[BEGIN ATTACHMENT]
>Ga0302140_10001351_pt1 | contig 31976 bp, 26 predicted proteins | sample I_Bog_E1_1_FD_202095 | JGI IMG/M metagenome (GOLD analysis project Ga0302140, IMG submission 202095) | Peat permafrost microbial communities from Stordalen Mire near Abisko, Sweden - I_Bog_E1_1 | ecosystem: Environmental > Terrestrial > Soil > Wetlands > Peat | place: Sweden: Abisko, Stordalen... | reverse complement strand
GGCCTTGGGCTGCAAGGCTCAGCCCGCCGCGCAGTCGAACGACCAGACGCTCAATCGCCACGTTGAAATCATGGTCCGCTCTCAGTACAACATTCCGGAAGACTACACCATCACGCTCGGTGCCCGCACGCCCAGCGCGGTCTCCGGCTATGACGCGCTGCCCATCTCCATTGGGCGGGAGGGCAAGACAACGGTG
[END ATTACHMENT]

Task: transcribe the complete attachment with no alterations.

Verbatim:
>Ga0302140_10001351_pt1 | contig 31976 bp, 26 predicted proteins | sample I_Bog_E1_1_FD_202095 | JGI IMG/M metagenome (GOLD analysis project Ga0302140, IMG submission 202095) | Peat permafrost microbial communities from Stordalen Mire near Abisko, Sweden - I_Bog_E1_1 | ecosystem: Environmental > Terrestrial > Soil > Wetlands > Peat | place: Sweden: Abisko, Stordalen... | reverse complement strand
GGCCTTGGGCTGCAAGGCTCAGCCCGCCGCGCAGTCGAACGACCAGACGCTCAATCGCCACGTTGAAATCATGGTCCGCTCTCAGTACAACATTCCGGAAGACTACACCATCACGCTCGGTGCCCGCACGCCCAGCGCGGTCTCCGGCTATGACGCGCTGCCCATCTCCATTGGGCGGGAGGGCAAGACAACGGTG